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I have an instance of Apache 2.2.21 on Windows 7 running at http://localhost that uses mod_rewrite to redirect requests beginning with /backend to http://localhost:8080. The server at http://localhost:8080 is in turn a CherryPy 3.2.0 server that is designed to accept POSTed JSON messages and respond with JSON messages.

My problem is that when I try to POST to http://localhost/backend using AJAX the CherryPy server ends up seeing a message with no request headers and no attached JSON data. It thus returns a 400 BAD REQUEST error. But I also have applications built in Excel and .NET that send similar messages to http://localhost/backend with no problems. Also, I've tried setting up a page at http://localhost/route (that uses Django) which passes the AJAX POST along to http://localhost:8080; this works perfectly.

My question then is why the AJAX POST to `http://localhost/backend' is not working. Perhaps this is related to AJAX security?

Example JavaScript using jQuery would be something like

    JSON.stringify({"type": "getdata", "id": "1"}),
    function(data) {

And the relevant section of the Apache configuration file is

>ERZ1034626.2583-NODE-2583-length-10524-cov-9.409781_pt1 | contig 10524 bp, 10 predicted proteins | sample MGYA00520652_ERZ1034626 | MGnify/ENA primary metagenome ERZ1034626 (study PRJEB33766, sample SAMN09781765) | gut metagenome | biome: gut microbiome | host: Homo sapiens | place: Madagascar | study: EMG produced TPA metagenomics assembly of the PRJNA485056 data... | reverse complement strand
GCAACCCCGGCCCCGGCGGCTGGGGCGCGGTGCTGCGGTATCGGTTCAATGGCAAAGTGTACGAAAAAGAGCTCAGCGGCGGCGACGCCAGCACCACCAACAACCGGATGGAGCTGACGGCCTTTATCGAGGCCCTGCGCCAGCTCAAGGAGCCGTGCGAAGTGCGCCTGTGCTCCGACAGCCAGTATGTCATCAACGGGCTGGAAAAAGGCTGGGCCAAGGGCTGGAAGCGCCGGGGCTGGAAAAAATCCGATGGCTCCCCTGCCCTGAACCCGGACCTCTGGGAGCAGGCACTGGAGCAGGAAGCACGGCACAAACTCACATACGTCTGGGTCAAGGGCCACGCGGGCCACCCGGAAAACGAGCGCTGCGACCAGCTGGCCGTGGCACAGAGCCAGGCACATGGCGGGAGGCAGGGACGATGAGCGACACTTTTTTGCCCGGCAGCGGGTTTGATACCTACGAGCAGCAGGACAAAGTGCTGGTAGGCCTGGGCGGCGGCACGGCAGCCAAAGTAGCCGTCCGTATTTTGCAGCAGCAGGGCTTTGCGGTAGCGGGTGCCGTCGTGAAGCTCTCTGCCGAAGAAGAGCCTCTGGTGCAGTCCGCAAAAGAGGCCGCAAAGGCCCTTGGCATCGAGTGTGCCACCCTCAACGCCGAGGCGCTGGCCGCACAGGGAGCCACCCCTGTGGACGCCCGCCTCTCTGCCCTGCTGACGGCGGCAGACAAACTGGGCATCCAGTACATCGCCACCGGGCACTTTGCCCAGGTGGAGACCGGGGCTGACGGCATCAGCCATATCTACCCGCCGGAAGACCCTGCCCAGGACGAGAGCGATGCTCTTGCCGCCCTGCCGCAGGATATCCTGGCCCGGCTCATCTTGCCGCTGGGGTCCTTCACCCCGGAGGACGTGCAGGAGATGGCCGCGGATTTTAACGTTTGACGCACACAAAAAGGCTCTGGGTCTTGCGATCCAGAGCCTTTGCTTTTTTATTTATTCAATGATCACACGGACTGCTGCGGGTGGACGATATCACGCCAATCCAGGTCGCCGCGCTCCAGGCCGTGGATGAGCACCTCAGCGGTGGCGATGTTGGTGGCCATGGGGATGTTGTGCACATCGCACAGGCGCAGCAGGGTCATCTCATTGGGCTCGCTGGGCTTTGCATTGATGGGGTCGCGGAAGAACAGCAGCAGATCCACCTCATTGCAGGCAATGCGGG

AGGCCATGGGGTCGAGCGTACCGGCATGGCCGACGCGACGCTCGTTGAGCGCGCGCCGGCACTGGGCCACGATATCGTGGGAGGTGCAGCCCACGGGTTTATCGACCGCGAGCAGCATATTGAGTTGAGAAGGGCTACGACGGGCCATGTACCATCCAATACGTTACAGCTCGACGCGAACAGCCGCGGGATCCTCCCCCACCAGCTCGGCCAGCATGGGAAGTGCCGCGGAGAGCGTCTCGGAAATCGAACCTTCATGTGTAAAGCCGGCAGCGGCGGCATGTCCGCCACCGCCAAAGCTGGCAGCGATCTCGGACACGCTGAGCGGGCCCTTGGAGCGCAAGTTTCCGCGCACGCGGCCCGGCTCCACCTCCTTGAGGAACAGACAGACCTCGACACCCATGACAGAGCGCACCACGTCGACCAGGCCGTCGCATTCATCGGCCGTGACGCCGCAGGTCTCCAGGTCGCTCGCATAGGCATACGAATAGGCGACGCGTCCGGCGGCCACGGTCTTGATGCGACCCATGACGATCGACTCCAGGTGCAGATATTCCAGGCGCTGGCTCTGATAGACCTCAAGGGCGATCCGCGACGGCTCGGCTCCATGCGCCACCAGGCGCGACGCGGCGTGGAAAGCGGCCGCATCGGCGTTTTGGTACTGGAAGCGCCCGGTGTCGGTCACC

RewriteEngine on
RewriteRule ^/backend http://localhost:8080 [proxy]

CherryPy is running with no special startup options:

cherrypy.config.update({'server.socket_port': 8080})
share|improve this question
Shouldn't that [proxy] be [P]? – Erik Hesselink Dec 5 '11 at 19:13
I believe [proxy] and [P] are the same thing. – Abiel Dec 5 '11 at 20:51

Have you considered using mod_proxy and ProxyPass? It's sort of more suited to what it looks like you're trying to do. You'd simply need a directive like this:

ProxyPass /backend http://localhost:8080/

You can add connection timeouts, retry attempts, rewrite cookie domains, even rewrite response header hostnames with ProxyPassReverse.

share|improve this answer
I've tried mod_proxy and get the same results as with mod_rewrite. My client applications built in Excel and .NET work fine, but for the AJAX request CherryPy doesn't see any headers on the request nor any body data (the JSON payload). – Abiel Dec 5 '11 at 22:24

This actually turned out to just be a case of failing to manually include a header in the AJAX request that specified the Content-Type as application/json. For example,

headers: {"Content-Type": "applicaton/json"},
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